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Yoshitoshi
Tsukioka Yoshitoshi, 1839-1892
One Hundred Aspects of the Moon: no. 62, Moon of Enlightenment
(Tsuki hyakushi: godo no tsuki)

signed Yoshitoshi with artist's seal Taiso, engraver's mark Enkatsu, and published by Akiyama Buemon, ca. 1888
oban tate-e 13 7/8 by 9 1/2 in., 35.2 by 24.1 cm
Yoshitoshi depicts Hotei, the god of happiness and good fortune, leaning against his linen bag, fabled to be full of treasures. The figure of Hotei pointing at the moon was a favorite subject for Zen painters, as it represents both a joyful freedom from the burdens of everyday life and an invitation to seek further enlightenment. The 17th century monk Gesshu Soko (1618-1696) reflects "a finger points at the moon but the finger is not itself the moon / if you want to know what is in his mind, ask the moon in the sky." The print's comic style reflects its subject's merriness: his ample stomach and long earlobes indicate comfort, wisdom, and immortality, while the composition's lack of background imagery draws Hotei's relationship with the moon into sharp focus.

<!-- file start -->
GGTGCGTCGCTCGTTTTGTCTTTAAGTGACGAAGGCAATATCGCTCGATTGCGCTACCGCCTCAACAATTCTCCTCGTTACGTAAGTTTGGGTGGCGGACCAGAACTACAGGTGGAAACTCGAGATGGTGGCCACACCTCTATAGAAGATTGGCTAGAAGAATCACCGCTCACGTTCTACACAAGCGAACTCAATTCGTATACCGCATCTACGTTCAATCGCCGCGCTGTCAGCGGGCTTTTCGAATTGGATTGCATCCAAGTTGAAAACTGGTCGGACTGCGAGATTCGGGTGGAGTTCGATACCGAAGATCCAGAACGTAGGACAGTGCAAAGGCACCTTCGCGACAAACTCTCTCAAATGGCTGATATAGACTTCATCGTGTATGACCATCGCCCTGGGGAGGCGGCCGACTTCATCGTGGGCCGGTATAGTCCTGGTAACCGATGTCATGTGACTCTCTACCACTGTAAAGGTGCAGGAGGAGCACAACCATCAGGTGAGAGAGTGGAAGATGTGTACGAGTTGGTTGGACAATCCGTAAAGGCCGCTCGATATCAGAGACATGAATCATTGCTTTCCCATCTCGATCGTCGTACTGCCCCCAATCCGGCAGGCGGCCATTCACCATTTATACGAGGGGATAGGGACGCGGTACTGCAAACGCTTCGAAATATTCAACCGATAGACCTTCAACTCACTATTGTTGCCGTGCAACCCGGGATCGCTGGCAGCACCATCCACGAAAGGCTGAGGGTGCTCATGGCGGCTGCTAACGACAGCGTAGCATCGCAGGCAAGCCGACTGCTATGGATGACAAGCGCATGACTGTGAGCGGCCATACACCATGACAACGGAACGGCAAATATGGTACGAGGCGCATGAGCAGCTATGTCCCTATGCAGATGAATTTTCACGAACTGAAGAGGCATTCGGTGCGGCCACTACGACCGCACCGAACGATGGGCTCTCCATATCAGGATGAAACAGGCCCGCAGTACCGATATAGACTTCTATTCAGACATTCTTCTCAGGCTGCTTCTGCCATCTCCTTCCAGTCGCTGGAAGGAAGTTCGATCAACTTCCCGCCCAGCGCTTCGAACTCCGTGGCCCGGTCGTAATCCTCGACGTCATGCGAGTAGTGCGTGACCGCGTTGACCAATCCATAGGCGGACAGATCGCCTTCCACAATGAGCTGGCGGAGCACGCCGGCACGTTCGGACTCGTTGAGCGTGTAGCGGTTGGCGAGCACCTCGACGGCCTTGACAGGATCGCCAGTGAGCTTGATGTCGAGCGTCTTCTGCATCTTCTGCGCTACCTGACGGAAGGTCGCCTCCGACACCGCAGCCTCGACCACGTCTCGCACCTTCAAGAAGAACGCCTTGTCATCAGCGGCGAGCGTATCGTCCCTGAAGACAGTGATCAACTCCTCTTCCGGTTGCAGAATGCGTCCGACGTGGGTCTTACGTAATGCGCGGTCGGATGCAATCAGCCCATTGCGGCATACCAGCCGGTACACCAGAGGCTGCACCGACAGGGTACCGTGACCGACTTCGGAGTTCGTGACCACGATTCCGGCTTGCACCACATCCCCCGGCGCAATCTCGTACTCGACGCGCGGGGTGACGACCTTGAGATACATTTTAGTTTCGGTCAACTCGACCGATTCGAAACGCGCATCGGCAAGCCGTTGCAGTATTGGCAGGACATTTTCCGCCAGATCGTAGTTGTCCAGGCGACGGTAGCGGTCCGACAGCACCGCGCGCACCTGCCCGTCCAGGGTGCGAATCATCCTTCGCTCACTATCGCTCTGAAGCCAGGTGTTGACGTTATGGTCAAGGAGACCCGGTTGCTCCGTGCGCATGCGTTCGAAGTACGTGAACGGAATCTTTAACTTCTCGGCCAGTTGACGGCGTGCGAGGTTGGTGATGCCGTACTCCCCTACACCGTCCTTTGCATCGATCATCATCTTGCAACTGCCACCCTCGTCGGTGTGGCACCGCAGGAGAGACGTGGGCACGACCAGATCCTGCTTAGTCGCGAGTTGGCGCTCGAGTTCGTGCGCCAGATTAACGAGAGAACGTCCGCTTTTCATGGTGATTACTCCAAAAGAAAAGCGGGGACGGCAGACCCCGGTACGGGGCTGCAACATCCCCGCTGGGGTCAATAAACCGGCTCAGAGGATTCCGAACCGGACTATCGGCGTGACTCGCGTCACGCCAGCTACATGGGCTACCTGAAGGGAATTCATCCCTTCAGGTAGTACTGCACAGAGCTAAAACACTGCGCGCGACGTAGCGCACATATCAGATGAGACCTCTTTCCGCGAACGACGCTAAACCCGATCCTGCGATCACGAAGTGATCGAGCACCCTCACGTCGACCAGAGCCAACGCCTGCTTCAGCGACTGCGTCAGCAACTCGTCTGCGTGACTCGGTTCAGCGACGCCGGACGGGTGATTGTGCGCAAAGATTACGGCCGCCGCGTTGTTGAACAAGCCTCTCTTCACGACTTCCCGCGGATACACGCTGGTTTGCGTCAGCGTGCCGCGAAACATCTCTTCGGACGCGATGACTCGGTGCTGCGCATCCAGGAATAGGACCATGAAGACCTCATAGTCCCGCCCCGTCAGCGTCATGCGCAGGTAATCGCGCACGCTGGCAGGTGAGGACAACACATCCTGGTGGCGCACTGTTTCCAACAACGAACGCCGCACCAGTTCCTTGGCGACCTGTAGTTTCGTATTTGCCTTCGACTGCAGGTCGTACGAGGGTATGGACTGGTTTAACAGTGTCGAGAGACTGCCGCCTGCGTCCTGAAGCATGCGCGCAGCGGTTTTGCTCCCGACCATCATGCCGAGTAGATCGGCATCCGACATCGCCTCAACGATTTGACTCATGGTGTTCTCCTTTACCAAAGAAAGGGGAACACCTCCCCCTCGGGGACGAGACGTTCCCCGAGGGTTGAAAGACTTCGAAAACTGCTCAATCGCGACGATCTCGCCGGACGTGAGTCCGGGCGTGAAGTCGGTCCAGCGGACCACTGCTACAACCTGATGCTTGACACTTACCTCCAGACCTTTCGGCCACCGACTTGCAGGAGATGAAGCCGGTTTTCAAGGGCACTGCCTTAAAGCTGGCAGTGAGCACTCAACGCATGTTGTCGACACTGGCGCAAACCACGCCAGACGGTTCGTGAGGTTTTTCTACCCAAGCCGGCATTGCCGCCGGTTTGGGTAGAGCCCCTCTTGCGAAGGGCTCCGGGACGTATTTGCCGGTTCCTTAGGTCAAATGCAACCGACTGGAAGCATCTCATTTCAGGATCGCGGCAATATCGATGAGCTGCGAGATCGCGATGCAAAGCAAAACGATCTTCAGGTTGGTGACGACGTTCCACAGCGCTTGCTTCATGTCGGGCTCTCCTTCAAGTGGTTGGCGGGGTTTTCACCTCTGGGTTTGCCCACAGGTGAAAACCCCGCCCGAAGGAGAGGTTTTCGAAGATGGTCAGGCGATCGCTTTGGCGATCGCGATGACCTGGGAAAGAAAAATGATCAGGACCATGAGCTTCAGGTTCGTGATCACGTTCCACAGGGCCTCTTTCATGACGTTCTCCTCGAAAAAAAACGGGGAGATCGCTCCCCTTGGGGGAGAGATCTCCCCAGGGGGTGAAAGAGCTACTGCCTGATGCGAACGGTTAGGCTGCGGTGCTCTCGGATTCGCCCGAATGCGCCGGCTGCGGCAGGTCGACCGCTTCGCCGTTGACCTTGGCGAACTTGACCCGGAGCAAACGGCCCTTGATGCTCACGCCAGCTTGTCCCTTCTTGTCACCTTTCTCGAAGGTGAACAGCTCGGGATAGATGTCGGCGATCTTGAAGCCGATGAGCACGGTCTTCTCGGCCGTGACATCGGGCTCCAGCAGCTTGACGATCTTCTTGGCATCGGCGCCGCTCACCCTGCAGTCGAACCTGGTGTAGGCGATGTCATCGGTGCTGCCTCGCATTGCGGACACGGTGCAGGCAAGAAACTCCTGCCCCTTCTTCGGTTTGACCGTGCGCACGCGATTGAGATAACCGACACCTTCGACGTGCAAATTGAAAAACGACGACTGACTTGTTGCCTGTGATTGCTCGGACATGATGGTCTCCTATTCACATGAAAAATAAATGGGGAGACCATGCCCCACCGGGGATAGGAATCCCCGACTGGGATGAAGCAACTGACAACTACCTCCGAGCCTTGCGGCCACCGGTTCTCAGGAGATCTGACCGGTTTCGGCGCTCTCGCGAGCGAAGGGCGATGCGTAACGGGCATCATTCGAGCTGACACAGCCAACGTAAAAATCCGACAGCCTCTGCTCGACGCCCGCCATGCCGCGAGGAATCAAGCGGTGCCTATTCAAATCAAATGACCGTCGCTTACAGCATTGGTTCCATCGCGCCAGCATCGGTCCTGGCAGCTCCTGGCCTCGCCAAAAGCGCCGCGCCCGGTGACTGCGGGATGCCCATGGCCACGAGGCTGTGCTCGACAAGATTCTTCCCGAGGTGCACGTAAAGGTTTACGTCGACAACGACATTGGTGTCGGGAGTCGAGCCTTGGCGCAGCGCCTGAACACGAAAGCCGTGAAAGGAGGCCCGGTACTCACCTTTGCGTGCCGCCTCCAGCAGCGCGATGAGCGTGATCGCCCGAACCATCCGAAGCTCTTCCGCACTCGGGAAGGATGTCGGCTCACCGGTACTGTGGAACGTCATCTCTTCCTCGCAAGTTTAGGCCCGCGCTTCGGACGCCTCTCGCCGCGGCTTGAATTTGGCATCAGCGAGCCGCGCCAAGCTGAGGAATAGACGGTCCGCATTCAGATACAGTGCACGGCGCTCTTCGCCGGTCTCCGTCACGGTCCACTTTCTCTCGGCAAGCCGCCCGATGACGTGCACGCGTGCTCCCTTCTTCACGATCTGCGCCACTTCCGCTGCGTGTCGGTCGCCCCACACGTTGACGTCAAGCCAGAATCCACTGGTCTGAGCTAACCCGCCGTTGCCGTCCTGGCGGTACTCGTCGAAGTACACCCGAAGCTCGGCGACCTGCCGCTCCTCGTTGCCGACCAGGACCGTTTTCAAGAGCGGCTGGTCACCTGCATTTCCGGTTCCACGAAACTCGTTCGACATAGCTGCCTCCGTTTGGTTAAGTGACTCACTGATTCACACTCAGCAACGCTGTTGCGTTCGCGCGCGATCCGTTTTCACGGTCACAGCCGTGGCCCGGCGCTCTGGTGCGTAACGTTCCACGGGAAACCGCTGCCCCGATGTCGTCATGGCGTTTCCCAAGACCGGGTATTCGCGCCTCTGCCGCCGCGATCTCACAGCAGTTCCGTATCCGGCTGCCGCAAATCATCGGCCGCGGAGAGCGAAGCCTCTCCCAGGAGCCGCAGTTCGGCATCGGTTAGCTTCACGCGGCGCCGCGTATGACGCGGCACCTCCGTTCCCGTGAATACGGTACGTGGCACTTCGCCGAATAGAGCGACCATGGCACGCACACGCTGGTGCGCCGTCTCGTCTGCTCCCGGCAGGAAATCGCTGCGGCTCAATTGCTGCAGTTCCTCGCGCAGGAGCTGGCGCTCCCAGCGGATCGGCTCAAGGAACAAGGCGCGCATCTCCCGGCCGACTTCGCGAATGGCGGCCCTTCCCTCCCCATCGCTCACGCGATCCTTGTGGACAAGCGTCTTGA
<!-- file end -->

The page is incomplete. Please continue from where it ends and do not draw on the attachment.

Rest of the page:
Reference:
John Stevenson, Yoshitoshi's One Hundred Aspects of the Moon, 2001, cat. no. 62
price: $ 800